With the new year launched and not yet out of warranty it's just the sort of week to review my resolutions and catalogue exactly how, why, when, where, whom, and whether they all fell catastrophically apart. Taking them in cereal order (many of them enjoy Golden Grahams):
1. Eat less, unless that should be ``eat fewer''. I've always been a great one for putting food-based items into my mouth, and I now carry around enough weight to make my appearance in sweatpants distinctly uncomfortable. Worse, I don't demand a strong enough provenance for things I mean to eat, as evidenced by my eating the rubbery waffles handed out outside a microbus offering a look into the life of runner Steve ``Pre'' Prefontaine. Probably there are few people poised outside microbus museums to Steve ``Pre'' Prefontaine with the intent of doing mischief through distributing rubbery waffles, but if there were one, I would have fallen into the scheme. The resolution fails because I need the help of outside agencies. I need the world to not have so much of itself made of Cheez-Its.
2. Run ten miles. My total lifetime accumulated running comes to perhaps four and a half miles, if you include times I've fallen down stairs as ``running''. I earned the modest awe of my high school gym teachers for being a rare person who could walk a mile faster than run it, and they eventually gave in to my walking so there was any chance of gym class being done that quarter. I will walk efficiently and this might fool me into supposing I could turn that into a run, but I should know better than that, and do. Maybe it would be worth changing this to ten nautical miles to sound more ambitious and gain the cachet of the word ``nautical''.
3. Stenning through the jerring klnosten without crumnwellts. A resolution formed and written down in those fanciful moments of half-dreaming semi-consciousness while waking up, and obviously unintelligible gibberish. Although it is possible I am keeping this resolution while not awake, I cannot in good faith claim to be living up to it through any knowledge of my own. I do miss the crumnwellts, however.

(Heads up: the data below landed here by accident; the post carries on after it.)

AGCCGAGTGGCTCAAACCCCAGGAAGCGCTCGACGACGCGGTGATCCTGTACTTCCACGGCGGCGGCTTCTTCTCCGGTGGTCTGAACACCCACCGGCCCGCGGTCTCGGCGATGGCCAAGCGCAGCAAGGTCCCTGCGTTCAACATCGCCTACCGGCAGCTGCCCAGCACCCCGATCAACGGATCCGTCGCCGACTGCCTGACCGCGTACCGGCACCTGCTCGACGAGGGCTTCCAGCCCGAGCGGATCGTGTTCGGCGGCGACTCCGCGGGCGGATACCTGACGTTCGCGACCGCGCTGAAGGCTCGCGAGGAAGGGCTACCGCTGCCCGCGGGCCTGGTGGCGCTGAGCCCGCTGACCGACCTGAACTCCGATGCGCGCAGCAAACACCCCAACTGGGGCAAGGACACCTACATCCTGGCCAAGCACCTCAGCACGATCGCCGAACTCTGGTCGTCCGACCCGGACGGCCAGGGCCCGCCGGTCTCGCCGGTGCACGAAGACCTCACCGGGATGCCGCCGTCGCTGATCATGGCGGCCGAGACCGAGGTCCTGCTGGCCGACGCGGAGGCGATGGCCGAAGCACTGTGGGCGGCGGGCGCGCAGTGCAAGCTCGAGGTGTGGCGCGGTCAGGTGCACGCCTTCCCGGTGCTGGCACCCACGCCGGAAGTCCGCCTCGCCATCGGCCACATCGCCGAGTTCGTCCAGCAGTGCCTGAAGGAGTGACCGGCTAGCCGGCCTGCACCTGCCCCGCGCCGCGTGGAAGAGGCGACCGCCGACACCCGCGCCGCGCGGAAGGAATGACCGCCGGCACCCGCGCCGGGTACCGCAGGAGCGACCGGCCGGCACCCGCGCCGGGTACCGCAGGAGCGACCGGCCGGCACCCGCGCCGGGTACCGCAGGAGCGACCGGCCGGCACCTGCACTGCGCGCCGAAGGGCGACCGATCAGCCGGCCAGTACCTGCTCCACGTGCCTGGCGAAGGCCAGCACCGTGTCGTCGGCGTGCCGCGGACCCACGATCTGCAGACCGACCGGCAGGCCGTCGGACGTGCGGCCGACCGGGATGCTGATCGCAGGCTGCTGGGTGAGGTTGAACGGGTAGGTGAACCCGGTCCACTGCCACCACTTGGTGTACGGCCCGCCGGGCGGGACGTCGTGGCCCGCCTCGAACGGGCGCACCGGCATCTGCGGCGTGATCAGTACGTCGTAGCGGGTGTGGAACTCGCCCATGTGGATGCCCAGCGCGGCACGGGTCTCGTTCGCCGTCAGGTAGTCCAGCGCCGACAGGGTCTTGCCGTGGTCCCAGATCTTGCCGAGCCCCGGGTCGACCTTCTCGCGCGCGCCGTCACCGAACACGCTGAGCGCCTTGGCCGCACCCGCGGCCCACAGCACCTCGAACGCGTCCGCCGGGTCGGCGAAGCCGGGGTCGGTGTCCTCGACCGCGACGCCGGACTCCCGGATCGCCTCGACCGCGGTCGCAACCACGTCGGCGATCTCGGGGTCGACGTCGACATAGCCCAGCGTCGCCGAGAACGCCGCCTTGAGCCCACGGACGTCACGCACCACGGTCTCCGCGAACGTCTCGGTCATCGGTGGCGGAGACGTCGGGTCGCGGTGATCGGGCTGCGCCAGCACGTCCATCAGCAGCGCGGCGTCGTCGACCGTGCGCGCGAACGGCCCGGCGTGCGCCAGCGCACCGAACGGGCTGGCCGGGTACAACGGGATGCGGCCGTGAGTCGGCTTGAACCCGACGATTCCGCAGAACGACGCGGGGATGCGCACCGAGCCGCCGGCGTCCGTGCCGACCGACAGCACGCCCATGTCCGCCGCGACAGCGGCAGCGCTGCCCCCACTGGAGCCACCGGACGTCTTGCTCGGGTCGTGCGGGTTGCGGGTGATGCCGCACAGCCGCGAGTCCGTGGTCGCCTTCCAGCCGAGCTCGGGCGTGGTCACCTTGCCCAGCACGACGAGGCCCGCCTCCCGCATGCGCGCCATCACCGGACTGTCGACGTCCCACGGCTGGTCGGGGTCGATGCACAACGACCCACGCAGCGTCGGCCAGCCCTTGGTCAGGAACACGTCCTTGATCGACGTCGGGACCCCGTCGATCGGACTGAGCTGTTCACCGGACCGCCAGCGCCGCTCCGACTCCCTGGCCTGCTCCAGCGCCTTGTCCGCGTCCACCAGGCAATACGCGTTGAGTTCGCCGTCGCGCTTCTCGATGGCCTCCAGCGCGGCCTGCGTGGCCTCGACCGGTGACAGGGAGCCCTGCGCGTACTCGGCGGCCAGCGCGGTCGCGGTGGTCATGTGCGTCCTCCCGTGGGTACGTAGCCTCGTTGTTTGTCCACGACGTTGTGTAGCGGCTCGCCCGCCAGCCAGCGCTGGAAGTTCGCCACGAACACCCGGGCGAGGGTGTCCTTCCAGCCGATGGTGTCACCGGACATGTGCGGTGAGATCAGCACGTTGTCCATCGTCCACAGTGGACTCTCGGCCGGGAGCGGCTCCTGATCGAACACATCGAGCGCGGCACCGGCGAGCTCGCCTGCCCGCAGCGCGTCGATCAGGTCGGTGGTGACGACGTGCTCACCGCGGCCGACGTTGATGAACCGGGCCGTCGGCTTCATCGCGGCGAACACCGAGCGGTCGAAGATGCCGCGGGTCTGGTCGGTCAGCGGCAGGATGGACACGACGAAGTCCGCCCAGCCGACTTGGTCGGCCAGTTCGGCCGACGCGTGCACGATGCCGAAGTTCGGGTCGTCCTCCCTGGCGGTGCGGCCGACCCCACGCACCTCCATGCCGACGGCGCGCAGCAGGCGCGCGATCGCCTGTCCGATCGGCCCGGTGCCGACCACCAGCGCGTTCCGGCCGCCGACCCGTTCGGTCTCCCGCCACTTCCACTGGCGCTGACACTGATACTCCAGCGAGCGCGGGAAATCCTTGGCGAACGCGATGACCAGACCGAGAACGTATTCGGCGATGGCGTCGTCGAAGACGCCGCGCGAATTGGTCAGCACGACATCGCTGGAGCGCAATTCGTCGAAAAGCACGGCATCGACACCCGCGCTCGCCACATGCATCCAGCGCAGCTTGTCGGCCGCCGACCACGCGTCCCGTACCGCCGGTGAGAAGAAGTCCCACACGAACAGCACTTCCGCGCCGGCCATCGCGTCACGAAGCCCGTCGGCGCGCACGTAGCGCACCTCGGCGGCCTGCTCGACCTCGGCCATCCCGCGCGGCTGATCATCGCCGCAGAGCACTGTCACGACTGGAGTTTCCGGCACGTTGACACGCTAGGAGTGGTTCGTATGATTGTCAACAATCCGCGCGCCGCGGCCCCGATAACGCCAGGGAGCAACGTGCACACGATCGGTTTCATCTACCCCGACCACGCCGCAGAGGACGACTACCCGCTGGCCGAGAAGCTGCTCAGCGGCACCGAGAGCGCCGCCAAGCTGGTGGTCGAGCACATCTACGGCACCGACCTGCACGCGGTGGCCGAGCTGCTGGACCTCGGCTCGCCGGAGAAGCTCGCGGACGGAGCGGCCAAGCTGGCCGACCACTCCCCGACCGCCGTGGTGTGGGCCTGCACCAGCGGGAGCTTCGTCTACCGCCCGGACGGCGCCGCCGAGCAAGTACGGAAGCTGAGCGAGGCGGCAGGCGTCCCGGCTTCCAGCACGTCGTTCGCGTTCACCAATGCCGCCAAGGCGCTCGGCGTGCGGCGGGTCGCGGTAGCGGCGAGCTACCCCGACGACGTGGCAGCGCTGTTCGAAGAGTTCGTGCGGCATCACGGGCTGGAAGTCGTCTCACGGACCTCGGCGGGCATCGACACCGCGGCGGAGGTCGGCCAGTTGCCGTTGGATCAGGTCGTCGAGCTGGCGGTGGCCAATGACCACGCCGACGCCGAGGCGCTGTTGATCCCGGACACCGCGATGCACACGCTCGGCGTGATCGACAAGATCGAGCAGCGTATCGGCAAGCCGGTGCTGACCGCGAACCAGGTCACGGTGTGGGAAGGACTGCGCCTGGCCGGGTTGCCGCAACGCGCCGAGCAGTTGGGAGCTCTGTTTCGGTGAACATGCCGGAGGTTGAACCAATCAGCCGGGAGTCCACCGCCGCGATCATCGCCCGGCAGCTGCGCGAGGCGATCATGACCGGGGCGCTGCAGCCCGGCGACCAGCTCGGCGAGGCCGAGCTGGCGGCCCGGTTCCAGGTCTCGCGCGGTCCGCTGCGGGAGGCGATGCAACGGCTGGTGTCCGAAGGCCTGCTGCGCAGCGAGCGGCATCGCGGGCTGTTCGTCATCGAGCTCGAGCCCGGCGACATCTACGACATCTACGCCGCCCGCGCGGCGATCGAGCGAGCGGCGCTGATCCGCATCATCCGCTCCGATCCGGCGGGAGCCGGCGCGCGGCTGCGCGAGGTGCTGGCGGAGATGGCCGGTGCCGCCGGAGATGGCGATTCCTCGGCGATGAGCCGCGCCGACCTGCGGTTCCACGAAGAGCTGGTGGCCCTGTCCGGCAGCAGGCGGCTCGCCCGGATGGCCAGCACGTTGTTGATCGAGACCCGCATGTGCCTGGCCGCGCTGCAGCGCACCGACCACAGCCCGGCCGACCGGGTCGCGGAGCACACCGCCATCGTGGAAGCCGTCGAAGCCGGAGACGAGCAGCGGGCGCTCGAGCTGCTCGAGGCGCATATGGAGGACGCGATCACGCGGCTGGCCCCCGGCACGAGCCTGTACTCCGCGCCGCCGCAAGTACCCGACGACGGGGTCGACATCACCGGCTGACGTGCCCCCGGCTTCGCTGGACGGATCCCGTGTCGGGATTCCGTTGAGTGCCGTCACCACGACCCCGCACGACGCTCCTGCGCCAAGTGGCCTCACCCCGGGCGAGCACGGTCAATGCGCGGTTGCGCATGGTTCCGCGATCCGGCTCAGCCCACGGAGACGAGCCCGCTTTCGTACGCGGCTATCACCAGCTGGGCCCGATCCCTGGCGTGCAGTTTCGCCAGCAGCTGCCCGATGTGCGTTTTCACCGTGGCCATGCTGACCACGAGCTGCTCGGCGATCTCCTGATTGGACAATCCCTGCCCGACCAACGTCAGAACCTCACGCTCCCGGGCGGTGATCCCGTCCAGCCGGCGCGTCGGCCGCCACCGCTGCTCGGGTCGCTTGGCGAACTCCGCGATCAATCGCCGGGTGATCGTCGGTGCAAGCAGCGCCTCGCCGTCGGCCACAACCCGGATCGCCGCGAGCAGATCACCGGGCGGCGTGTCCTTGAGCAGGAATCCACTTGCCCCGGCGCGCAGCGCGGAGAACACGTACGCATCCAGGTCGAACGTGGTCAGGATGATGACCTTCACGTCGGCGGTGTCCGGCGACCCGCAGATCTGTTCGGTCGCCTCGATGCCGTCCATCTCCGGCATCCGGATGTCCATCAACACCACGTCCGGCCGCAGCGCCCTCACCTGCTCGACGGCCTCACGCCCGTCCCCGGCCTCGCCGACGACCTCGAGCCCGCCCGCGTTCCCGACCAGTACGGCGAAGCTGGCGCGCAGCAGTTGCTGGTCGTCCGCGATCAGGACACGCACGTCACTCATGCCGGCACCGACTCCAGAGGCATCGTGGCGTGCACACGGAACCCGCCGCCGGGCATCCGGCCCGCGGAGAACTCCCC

4. Stop making important notes in those fanciful moments of half-dreaming semi-consciousness while waking up. If there were any hope to this working I would not discover written on scraps of paper by my nightstand phrases like ``polka bear''. This could have been dismissed as completely useless and ignorable, but by putting it to use here it has suddenly become important that I do make such notes while in half-dreaming semi-conscious states.
5. To sleep eight hours daily. There'd be no trouble if it were ``a day'', since I can with just a few weeks' notice arrange things to get one day with that much, or ``enough'', sleep. It's daily that's the problem, because social pressure makes it awkward to sleep during time otherwise wasted in bulky, uninvolving activities like driving. Worse, sleep may be disrupted by urgent activity like the cats deciding to fight it out for the right to wrestle my foot into submission. I might be able to salvage this if I find a way to sleep in layers so each hour counts for several.
6. To be generally more organized. When this first looked hopeless it was easy to shift it to be generally less disorganized, passive but having a similar result, thanks to the well-known mathematical principle of weak solutions generally implying the existence of strong solutions for a well-formed problem. Nothing about me is well-formed, so it quickly became ``to be generally'', with the object lost underneath a pile of papers, some of them tax or car insurance forms, never to be seen again.
So that's the sorry state of things this far into the year. It's not an impressive performance, but at least I pared the last resolution down to ``to be'', which I've nearly got the hang of doing. Still I can't help thinking I'd be better off if I still had some crumnwellts.
Trivia: 1896 was the International Year of Clouds. Source: The Invention of Clouds: How an Amateur Meteorologist Forged the Language of the Skies, Richard Hamblyn.
Currently Reading: A Wonderful Welcome to Oz, L Frank Baum.